An imprisoned Iranian rights activist and journalist, Mohammad Sadigh Kabudvand, is the latest recipient of a Hellman/Hammett grant
, awarded by Human Rights Watch (HRW) to persecuted writers.
Kabudvand, the head of the Human Rights Organization of Kurdistan, is serving a 10-year sentence in Tehran's Evin prison.
Considered to be a prisoner of conscience, Kabudvand was sentenced in May 2008 for "acting against national security by establishing the Human Rights Organization of Kurdistan, widespread propaganda against the system by disseminating news, opposing Islamic penal laws by publicizing punishments such as stoning and executions, and advocating on behalf of political prisoners."
Already in poor health, Kabudvand suffered a heart attack in prison last month and is in urgent need of specialized medical care, which the authorities have refused.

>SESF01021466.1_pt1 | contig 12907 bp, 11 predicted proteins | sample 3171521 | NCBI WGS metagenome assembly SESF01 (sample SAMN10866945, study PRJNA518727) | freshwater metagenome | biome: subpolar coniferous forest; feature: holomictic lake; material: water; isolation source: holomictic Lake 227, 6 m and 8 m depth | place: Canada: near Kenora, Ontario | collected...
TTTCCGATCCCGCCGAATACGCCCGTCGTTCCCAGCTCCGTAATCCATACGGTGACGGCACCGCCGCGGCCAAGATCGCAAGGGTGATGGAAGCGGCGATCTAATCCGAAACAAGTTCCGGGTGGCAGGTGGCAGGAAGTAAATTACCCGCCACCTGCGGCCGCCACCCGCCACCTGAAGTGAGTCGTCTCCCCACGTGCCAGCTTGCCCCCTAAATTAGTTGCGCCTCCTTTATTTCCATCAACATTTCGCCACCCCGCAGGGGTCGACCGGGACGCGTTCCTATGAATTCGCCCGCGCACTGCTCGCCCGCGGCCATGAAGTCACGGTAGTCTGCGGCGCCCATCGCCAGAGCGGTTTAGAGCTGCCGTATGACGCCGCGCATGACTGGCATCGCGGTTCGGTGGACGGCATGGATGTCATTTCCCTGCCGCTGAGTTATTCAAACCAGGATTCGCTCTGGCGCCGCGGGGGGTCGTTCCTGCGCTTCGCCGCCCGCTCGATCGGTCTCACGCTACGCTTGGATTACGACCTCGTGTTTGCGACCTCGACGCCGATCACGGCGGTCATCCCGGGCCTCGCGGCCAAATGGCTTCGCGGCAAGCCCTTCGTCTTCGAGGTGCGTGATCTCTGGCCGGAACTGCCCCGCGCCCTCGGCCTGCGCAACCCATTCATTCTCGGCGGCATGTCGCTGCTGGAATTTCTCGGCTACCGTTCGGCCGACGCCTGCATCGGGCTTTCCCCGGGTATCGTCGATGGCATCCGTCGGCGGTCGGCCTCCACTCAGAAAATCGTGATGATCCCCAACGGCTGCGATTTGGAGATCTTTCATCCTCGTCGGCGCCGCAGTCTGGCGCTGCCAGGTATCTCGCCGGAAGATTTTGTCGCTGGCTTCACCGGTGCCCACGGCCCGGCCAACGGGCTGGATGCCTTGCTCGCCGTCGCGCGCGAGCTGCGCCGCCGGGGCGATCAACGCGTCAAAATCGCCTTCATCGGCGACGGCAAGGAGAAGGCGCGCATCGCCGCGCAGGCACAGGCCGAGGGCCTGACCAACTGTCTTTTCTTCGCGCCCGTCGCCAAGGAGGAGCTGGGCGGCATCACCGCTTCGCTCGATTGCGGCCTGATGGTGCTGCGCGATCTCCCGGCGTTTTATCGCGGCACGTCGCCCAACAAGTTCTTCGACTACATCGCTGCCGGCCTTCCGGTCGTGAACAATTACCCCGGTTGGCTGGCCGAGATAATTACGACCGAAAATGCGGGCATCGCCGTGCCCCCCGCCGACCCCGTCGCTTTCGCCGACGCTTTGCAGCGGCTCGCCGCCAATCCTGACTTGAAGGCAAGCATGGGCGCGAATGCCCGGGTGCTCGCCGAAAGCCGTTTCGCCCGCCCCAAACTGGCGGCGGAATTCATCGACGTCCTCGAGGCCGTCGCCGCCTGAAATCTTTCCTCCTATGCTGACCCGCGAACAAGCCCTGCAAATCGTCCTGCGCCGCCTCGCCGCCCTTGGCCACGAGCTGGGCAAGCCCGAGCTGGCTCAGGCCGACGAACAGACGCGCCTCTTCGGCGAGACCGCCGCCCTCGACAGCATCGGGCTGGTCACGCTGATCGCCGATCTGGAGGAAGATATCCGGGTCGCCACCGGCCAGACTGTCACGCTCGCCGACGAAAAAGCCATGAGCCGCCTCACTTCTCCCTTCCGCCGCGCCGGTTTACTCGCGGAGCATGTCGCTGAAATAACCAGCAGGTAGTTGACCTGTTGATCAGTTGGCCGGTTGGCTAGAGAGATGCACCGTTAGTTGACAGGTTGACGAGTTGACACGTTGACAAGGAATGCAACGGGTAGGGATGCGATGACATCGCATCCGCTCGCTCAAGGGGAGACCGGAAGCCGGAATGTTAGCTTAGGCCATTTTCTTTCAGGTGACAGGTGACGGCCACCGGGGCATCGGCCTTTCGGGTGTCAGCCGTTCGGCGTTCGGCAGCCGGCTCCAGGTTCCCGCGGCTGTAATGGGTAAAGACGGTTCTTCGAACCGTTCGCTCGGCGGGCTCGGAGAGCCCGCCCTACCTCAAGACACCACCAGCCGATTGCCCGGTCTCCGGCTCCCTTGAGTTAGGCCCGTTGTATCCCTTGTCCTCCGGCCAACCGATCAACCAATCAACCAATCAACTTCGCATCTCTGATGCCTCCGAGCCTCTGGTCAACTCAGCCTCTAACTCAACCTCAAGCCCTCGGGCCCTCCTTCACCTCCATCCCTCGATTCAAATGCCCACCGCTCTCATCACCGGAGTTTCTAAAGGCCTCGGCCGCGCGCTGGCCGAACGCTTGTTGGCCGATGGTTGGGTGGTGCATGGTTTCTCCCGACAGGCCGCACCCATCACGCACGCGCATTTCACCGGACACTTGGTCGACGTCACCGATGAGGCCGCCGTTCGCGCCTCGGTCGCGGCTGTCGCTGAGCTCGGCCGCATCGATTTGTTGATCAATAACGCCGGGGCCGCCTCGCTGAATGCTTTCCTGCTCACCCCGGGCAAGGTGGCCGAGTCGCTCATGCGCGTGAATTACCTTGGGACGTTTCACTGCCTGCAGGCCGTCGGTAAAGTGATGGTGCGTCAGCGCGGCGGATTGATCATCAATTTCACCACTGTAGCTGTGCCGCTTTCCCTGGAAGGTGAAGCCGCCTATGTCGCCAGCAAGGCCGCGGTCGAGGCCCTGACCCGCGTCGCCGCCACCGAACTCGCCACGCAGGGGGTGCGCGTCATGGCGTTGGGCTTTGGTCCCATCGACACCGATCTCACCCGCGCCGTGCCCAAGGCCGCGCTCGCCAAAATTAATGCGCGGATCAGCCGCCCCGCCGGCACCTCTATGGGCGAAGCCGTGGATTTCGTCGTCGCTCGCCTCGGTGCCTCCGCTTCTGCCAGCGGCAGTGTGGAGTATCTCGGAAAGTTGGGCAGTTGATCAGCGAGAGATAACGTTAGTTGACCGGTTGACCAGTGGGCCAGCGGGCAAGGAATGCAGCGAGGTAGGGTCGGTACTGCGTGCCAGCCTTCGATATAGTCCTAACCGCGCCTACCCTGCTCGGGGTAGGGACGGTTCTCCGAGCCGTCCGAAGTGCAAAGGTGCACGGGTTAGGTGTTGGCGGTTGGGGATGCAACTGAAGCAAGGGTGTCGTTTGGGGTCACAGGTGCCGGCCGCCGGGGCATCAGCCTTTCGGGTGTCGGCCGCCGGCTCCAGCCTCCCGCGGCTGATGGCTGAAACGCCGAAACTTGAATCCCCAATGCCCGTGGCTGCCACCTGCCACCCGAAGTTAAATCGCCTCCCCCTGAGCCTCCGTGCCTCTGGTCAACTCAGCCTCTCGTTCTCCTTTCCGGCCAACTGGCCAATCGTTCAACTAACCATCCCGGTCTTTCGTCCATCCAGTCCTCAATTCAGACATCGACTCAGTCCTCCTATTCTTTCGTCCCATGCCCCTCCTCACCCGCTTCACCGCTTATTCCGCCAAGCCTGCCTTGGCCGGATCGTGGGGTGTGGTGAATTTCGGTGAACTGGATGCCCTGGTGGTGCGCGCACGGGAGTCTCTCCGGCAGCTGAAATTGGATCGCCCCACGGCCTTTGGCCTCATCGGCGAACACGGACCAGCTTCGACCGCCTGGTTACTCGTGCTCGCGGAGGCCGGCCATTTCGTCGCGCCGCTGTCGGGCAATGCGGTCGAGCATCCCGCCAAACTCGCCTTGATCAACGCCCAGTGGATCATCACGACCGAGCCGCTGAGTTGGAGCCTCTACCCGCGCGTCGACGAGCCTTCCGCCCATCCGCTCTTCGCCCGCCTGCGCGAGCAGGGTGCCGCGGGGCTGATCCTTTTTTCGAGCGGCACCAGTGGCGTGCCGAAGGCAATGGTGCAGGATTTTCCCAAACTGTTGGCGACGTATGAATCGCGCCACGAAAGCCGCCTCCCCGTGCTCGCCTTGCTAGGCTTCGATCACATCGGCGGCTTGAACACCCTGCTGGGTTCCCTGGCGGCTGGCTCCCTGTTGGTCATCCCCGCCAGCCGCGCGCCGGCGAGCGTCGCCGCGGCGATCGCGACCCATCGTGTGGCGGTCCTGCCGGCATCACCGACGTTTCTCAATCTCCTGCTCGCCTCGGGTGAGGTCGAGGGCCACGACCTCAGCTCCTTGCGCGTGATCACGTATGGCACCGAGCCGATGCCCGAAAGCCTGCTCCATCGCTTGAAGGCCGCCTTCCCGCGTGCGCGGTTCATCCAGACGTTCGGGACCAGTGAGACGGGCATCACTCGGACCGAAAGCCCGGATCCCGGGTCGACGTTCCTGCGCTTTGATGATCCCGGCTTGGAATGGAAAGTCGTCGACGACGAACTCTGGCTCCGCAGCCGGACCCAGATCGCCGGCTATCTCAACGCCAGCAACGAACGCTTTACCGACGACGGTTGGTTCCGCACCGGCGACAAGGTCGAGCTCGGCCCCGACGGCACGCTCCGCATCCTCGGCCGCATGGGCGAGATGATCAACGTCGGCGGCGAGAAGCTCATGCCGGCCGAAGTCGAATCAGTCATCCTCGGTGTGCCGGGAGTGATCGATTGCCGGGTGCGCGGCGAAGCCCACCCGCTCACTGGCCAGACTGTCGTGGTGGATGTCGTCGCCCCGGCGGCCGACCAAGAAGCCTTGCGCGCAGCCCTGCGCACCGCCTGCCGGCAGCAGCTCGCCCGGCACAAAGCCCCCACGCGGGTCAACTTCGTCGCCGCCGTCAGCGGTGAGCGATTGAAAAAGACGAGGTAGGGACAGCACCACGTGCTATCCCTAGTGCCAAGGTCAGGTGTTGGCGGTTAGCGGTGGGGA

Sarah Leah Whitson, Middle East and North Africa director at Human Rights Watch, has said that Kabudvand’s experience is “harsh testimony to the plight of journalists, dissidents, and other peaceful critics in Iran today."
Each year, HRW awards Hellman/Hammett grants to writers punished by their governments for expressing opposition views, criticizing government officials or actions, or writing about topics that the government does not want reported.
The amount of Kabudvand's grant was not given.